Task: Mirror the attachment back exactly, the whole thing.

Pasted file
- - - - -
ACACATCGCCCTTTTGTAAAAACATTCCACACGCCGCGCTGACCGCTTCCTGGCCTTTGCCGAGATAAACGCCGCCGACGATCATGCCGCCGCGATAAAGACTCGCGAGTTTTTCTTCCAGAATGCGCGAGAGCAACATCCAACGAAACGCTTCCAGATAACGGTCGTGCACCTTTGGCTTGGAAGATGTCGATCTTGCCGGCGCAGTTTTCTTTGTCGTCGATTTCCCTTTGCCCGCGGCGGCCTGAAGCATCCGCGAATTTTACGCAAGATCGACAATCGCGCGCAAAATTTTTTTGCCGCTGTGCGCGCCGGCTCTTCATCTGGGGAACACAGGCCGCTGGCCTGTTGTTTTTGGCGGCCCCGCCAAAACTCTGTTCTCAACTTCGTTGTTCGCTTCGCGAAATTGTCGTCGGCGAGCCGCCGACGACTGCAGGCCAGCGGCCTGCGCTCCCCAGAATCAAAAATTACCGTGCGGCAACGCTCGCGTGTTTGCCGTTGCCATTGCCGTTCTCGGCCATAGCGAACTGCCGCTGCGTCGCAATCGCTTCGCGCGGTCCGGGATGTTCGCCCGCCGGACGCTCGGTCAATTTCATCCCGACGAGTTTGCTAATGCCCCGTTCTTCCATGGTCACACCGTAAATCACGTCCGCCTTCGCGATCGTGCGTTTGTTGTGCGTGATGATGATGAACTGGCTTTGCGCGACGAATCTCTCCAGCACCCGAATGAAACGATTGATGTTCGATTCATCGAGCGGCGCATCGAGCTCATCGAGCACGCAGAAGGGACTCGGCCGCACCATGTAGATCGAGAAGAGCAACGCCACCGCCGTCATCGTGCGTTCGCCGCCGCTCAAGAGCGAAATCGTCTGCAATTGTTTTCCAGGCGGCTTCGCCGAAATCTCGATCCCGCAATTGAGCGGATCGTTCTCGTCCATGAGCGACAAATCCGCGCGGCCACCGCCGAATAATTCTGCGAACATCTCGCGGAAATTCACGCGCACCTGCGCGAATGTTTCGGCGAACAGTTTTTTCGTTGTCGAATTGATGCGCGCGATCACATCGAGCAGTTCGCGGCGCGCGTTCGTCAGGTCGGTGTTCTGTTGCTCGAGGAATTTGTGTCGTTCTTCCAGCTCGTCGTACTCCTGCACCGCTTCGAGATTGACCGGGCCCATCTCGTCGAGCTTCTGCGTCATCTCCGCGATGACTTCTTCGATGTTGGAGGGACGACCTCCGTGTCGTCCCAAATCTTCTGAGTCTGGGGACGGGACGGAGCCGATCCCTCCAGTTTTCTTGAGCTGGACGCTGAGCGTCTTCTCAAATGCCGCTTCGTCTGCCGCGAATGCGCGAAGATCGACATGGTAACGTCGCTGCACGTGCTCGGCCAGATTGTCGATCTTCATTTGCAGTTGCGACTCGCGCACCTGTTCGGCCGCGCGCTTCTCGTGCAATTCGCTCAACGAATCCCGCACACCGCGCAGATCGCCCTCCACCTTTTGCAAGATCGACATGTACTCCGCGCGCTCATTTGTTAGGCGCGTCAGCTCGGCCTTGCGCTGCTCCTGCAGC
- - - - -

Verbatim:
ACACATCGCCCTTTTGTAAAAACATTCCACACGCCGCGCTGACCGCTTCCTGGCCTTTGCCGAGATAAACGCCGCCGACGATCATGCCGCCGCGATAAAGACTCGCGAGTTTTTCTTCCAGAATGCGCGAGAGCAACATCCAACGAAACGCTTCCAGATAACGGTCGTGCACCTTTGGCTTGGAAGATGTCGATCTTGCCGGCGCAGTTTTCTTTGTCGTCGATTTCCCTTTGCCCGCGGCGGCCTGAAGCATCCGCGAATTTTACGCAAGATCGACAATCGCGCGCAAAATTTTTTTGCCGCTGTGCGCGCCGGCTCTTCATCTGGGGAACACAGGCCGCTGGCCTGTTGTTTTTGGCGGCCCCGCCAAAACTCTGTTCTCAACTTCGTTGTTCGCTTCGCGAAATTGTCGTCGGCGAGCCGCCGACGACTGCAGGCCAGCGGCCTGCGCTCCCCAGAATCAAAAATTACCGTGCGGCAACGCTCGCGTGTTTGCCGTTGCCATTGCCGTTCTCGGCCATAGCGAACTGCCGCTGCGTCGCAATCGCTTCGCGCGGTCCGGGATGTTCGCCCGCCGGACGCTCGGTCAATTTCATCCCGACGAGTTTGCTAATGCCCCGTTCTTCCATGGTCACACCGTAAATCACGTCCGCCTTCGCGATCGTGCGTTTGTTGTGCGTGATGATGATGAACTGGCTTTGCGCGACGAATCTCTCCAGCACCCGAATGAAACGATTGATGTTCGATTCATCGAGCGGCGCATCGAGCTCATCGAGCACGCAGAAGGGACTCGGCCGCACCATGTAGATCGAGAAGAGCAACGCCACCGCCGTCATCGTGCGTTCGCCGCCGCTCAAGAGCGAAATCGTCTGCAATTGTTTTCCAGGCGGCTTCGCCGAAATCTCGATCCCGCAATTGAGCGGATCGTTCTCGTCCATGAGCGACAAATCCGCGCGGCCACCGCCGAATAATTCTGCGAACATCTCGCGGAAATTCACGCGCACCTGCGCGAATGTTTCGGCGAACAGTTTTTTCGTTGTCGAATTGATGCGCGCGATCACATCGAGCAGTTCGCGGCGCGCGTTCGTCAGGTCGGTGTTCTGTTGCTCGAGGAATTTGTGTCGTTCTTCCAGCTCGTCGTACTCCTGCACCGCTTCGAGATTGACCGGGCCCATCTCGTCGAGCTTCTGCGTCATCTCCGCGATGACTTCTTCGATGTTGGAGGGACGACCTCCGTGTCGTCCCAAATCTTCTGAGTCTGGGGACGGGACGGAGCCGATCCCTCCAGTTTTCTTGAGCTGGACGCTGAGCGTCTTCTCAAATGCCGCTTCGTCTGCCGCGAATGCGCGAAGATCGACATGGTAACGTCGCTGCACGTGCTCGGCCAGATTGTCGATCTTCATTTGCAGTTGCGACTCGCGCACCTGTTCGGCCGCGCGCTTCTCGTGCAATTCGCTCAACGAATCCCGCACACCGCGCAGATCGCCCTCCACCTTTTGCAAGATCGACATGTACTCCGCGCGCTCATTTGTTAGGCGCGTCAGCTCGGCCTTGCGCTGCTCCTGCAGC